The single species classified into this taxon is Ogygoptynx wetmorei Rich and Bohaska, 1976, which is the earliest strigiform bird yet reported. O. wetmorei is represented by a tarsometatarsus from the late Paleocene (Tiffanian) of Colorado (Rich and Bohaska 1976, 1981). The bone is elongate and slender as in crown group Tytonidae, and more closely resembles the tarsometatarsus of extant owls than do the tarsometatarsi of Berruornis and the Protostrigidae. In particular, the enlarged trochlea for the second toe distally exceeds the trochlea for the third toe in length (contra Protostrigidae), and, in distal view, the trochleae are arranged on a markedly curved line (contra Berruornis). A presumably autapomorphic feature of Ogygoptynx concerns the shape of the proximal end of the tarsometatarsus, whose outline is, in proximal view, shaped like a parallelogram, not rectangular as in other Strigiformes. Despite being the earliest known strigiform, the far distally reaching trochlea for the second toe and the arrangement of the trochleae indicate that O. wetmorei is more closely related to crown group Strigiformes than are Berruornis and the Protostrigidae (Mourer-Chauvire 1987). However, although Ogygoptynx is likely to be outside crown group Strigiformes, the fossil material does not allow an unambiguous further assessment of its affinities.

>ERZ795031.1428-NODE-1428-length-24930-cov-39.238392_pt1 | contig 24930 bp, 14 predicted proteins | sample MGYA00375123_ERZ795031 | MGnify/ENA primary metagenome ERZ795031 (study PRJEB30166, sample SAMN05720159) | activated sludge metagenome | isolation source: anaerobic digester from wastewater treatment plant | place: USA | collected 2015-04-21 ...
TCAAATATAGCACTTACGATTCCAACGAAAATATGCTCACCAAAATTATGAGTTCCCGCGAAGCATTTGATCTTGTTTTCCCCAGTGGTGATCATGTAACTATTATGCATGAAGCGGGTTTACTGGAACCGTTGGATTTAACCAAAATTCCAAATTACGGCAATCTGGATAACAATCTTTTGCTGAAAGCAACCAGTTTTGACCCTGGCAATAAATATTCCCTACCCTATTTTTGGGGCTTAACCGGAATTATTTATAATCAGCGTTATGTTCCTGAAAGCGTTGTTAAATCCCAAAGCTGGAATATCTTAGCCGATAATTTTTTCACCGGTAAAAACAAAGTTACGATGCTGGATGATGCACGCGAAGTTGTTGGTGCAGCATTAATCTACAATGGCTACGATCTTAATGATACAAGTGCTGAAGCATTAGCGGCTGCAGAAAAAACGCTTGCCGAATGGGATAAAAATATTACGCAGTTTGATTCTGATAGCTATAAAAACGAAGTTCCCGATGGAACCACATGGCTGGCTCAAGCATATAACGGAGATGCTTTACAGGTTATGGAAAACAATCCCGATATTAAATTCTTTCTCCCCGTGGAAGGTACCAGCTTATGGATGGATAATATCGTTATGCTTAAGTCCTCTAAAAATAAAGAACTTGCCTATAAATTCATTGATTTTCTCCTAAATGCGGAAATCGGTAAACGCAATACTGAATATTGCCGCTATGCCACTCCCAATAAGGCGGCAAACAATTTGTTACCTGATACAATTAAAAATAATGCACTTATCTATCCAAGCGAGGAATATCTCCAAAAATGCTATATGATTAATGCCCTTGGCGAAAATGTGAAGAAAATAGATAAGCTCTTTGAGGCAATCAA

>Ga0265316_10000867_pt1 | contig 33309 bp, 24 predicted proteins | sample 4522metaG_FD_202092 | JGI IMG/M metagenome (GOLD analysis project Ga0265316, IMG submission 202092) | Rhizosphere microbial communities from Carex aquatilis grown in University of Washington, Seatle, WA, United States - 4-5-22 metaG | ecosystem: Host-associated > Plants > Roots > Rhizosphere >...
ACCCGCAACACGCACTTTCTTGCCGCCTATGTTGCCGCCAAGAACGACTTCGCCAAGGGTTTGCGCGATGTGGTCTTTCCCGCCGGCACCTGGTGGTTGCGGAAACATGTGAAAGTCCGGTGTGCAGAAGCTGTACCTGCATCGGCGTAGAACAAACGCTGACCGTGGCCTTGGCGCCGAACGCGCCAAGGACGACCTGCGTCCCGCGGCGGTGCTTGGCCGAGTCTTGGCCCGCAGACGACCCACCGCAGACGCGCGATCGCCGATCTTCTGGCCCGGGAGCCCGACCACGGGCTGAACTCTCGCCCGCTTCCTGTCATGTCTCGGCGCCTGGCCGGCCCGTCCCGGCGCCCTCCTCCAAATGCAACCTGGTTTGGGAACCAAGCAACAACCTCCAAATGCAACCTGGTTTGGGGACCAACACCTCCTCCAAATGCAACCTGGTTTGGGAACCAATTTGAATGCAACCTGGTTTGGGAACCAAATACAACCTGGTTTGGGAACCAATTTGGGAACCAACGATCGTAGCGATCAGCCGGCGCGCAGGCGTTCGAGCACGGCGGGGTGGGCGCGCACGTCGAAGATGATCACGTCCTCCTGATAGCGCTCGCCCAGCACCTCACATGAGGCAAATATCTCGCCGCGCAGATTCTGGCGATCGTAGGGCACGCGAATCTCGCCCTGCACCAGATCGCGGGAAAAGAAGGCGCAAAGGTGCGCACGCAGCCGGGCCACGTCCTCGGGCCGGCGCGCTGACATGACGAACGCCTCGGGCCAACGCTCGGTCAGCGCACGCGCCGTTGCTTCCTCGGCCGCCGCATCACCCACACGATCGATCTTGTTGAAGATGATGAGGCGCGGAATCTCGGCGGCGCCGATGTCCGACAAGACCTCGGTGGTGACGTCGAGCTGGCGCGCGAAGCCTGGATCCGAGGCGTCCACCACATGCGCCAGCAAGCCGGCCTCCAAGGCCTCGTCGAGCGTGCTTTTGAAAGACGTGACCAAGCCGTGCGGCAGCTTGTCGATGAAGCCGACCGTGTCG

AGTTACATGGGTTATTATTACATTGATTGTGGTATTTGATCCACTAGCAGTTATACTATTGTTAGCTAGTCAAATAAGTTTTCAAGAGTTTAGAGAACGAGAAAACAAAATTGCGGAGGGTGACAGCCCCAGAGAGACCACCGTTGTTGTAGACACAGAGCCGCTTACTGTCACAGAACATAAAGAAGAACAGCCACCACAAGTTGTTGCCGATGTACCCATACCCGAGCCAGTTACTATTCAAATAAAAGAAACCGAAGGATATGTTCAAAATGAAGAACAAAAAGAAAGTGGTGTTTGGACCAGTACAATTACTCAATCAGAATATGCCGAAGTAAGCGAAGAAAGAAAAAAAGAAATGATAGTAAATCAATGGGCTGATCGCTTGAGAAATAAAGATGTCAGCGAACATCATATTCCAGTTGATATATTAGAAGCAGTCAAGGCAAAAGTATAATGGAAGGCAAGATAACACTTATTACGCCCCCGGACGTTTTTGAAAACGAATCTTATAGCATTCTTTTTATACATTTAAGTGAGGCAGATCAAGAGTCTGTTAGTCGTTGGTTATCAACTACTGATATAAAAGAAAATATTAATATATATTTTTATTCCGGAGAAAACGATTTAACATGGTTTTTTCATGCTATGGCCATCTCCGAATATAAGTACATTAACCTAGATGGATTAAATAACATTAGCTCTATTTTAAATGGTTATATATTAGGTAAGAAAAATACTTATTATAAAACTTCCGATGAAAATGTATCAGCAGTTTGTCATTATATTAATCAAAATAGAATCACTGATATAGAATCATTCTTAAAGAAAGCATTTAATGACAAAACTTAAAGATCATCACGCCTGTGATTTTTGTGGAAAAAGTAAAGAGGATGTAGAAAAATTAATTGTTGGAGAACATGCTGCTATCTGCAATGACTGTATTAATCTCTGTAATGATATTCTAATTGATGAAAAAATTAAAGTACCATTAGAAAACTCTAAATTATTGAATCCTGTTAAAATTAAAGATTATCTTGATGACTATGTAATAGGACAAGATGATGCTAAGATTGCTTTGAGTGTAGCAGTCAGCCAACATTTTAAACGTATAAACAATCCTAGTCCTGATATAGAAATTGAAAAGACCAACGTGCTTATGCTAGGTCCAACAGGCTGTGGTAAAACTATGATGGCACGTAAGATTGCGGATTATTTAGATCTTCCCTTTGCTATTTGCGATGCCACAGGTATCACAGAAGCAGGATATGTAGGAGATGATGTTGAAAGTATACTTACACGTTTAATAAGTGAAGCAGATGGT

Given that the age of Ogygoptynx has been correctly determined, this taxon significantly complicates our understanding of the early evolution of owls. Not only does the essentially modern appearance of its tarsometatarsus conflict with the presence of very different and apparently much more primitive owls in the Paleocene of Europe, but it also conflicts with the absence of similar "advanced" owls in later, i.e., Eocene, deposits of North America.

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